For both America and Israel, President Joe Biden was wrong to intervene in the contentious debate over Prime Minister Bibi Netanyahu’s proposed judicial reforms.
Biden’s spokeswoman criticized Netanyahu, saying it was “unfortunate” he pushed change through Israel’s Knesset “with the slimmest possible majority.”
Biden was mistaken for several reasons.
First, his opinions will have no effect inside Israel, except perhaps hardening already deeply divided viewpoints even further, thereby impeding formation of the “consensus” he says he wants.
This is nothing but virtue signaling, aimed more at Biden’s own domestic constituency than anything else.
And if he had bothered to consider American history, he would know that many historically significant US statutes passed with narrow majorities.
Second, facts matter. Not to be picky, but the Knesset vote was not the “slimmest possible majority.”
Netanyahu’s government has 64 seats of 120, so 61 votes is the thinnest majority, assuming all members vote.
Given Israel’s incredibly divided electorate, reflected in multiple recent elections, a 64-vote majority is quite comfortable. Government must go on.
Third, if Biden were truly interested in the security of Israel’s democracy, he should have critiqued the tactics of reform opponents.
Armed-forces reservists, openly proclaiming they were acting as reservists, threatened not to report for their military duty if ordered should the legislation be enacted.
This is explicitly undemocratic.
Certainly, in free societies, reservists in their civilian capacity can hold whatever opinions they like and speak, demonstrate and petition the government to advance those views.
Invoking their reserve military status to do so, however, is deeply illegitimate. The phrase “military coup” comes to mind.
While force of arms was not present here, Israel’s precarious place in a dangerous neighborhood means that threatening to withhold military force to defend the country is just as dangerous.
It is fatuous to say, as did some reservists, that they were not advancing political views, just concerns about the future of Israel’s democracy.
The mechanisms of government are the most important political questions of all, and the reservists, acting qua reservists, behaved undemocratically.
Fourth, Biden was disingenuous. While criticizing Netanyahu on a procedural issue, the president’s real focus was the proposed legislation’s substance.
The measure prohibits Israel’s courts from deploying the “reasonableness doctrine” to invalidate government decisions.
“Reasonableness” is a long-standing common-law standard for judging fault or liability in civil or criminal cases, but it is a far different proposition when judges purport to consider invalidating government actions.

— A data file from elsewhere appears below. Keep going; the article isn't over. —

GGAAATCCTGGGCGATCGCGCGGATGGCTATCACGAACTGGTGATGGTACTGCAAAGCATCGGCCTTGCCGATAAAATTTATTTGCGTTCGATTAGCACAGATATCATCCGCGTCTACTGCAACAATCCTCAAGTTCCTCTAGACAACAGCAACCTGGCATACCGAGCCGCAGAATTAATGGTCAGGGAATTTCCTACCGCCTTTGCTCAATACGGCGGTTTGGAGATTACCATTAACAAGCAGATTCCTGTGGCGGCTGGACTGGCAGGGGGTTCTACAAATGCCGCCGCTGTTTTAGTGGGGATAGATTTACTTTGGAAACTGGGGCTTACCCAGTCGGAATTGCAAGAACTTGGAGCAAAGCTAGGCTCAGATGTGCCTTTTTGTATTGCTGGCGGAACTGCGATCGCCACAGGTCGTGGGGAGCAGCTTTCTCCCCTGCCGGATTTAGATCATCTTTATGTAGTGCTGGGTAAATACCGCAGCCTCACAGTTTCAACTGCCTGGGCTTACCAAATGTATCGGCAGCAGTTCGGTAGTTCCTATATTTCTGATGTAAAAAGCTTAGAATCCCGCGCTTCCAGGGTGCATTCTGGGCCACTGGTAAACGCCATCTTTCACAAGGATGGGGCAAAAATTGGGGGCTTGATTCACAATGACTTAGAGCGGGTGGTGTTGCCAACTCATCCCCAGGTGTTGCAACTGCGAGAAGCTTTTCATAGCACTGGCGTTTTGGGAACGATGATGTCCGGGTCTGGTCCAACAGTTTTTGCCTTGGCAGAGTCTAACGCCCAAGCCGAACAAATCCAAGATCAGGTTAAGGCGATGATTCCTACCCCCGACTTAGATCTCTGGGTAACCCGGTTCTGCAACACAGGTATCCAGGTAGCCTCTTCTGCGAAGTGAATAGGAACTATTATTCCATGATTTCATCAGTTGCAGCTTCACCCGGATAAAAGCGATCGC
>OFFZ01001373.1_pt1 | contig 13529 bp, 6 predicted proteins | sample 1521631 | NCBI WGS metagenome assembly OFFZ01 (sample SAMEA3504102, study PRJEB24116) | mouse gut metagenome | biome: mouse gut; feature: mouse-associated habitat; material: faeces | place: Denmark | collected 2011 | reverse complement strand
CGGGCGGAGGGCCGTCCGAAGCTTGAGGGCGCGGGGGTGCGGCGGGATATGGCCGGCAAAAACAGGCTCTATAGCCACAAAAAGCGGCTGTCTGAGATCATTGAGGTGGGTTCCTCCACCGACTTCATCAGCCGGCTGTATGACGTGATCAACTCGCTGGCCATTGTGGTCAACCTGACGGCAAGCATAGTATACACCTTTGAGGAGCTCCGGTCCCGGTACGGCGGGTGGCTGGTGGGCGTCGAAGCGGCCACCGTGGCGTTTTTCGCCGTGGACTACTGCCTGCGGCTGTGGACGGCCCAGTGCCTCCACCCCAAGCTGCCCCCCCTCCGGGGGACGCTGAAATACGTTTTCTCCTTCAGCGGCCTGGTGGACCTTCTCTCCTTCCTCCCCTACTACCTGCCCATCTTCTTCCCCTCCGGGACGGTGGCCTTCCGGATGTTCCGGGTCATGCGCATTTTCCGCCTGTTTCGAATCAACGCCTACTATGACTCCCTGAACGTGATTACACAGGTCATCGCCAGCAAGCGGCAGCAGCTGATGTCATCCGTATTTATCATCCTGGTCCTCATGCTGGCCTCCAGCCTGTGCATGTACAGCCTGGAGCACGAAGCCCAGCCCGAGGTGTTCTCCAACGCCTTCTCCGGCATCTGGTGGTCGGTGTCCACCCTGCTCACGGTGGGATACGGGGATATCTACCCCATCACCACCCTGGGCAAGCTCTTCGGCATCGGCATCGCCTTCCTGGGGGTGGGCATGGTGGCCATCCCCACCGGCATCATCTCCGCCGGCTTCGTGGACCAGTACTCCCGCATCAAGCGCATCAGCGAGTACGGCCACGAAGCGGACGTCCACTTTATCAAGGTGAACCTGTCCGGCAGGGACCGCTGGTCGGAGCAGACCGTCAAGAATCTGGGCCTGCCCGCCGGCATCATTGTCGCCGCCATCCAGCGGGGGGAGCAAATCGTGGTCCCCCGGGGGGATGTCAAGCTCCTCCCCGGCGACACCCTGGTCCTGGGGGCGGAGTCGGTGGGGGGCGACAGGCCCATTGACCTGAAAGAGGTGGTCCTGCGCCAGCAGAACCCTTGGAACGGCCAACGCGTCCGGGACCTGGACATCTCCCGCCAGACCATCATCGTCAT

At a government-policy level, whether considering executive actions or acts of legislation, “reasonableness” is an inherently nonjudicial standard, a matter of personal political opinion.
Executive officials and legislators are held accountable to their fellow citizens through elections because they necessarily assess the “reasonableness” of possible courses of action.
It is entirely inappropriate for unaccountable judges to make such decisions.
If judges think their personal views are superior, they should leave the courts and run for elective office.
Fifth, it is no answer to say that Knesset majorities need a check because Israel’s parliamentary system does not split legislative from executive power and does not have a written constitution.
Significant, only in recent decades have its courts wielded the “reasonableness doctrine” extensively, giving rise to the inference that when founded in 1948 and for years thereafter, no one anticipated the Supreme Court would assume its current role.
The real problem, another target of Netanyahu’s reforms, is the self-perpetuating nature of Israel’s Supreme Court.
How would Biden’s US supporters feel if, starting immediately, our Supreme Court picked its own successors?
That would be undemocratic, as Israel’s judicial-selection process is.
Jerusalem’s democratic deficit can be fixed in many ways, and it turns the definition of democracy upside down to argue that affording elected legislators a greater role is undemocratic.
Besides, Israel does have a constitution, an unwritten one, much like the United Kingdom.
Today, written constitutions around the world contain flowery language about citizens’ “rights” that mean absolutely nothing.
A written constitution would not inevitably be a panacea for Israeli divisions.
Clearly, the role of Israel’s judiciary in its vibrant democracy is contentious.
US officials who are real friends of Israel should contribute their thoughts quietly, behind the scenes.
Otherwise, Israeli officials may start commenting publicly on Hunter Biden’s plea deal.
John Bolton was national security adviser to President Donald Trump, 2018-19, and US ambassador to the United Nations, 2005-06.
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